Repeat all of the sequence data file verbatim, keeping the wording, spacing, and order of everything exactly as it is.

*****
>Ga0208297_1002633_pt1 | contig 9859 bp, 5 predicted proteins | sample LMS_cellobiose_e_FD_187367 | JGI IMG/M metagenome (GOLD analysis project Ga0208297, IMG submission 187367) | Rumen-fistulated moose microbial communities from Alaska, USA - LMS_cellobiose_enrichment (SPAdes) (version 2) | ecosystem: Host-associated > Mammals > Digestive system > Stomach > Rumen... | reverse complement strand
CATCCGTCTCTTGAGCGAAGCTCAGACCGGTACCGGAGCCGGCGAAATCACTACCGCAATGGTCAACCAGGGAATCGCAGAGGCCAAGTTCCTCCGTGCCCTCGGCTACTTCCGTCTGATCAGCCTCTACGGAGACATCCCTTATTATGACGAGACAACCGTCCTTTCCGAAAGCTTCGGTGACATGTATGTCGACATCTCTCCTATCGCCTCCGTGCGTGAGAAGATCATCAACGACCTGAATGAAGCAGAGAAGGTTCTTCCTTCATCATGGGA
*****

>Ga0208297_1002633_pt1 | contig 9859 bp, 5 predicted proteins | sample LMS_cellobiose_e_FD_187367 | JGI IMG/M metagenome (GOLD analysis project Ga0208297, IMG submission 187367) | Rumen-fistulated moose microbial communities from Alaska, USA - LMS_cellobiose_enrichment (SPAdes) (version 2) | ecosystem: Host-associated > Mammals > Digestive system > Stomach > Rumen... | reverse complement strand
CATCCGTCTCTTGAGCGAAGCTCAGACCGGTACCGGAGCCGGCGAAATCACTACCGCAATGGTCAACCAGGGAATCGCAGAGGCCAAGTTCCTCCGTGCCCTCGGCTACTTCCGTCTGATCAGCCTCTACGGAGACATCCCTTATTATGACGAGACAACCGTCCTTTCCGAAAGCTTCGGTGACATGTATGTCGACATCTCTCCTATCGCCTCCGTGCGTGAGAAGATCATCAACGACCTGAATGAAGCAGAGAAGGTTCTTCCTTCATCATGGGA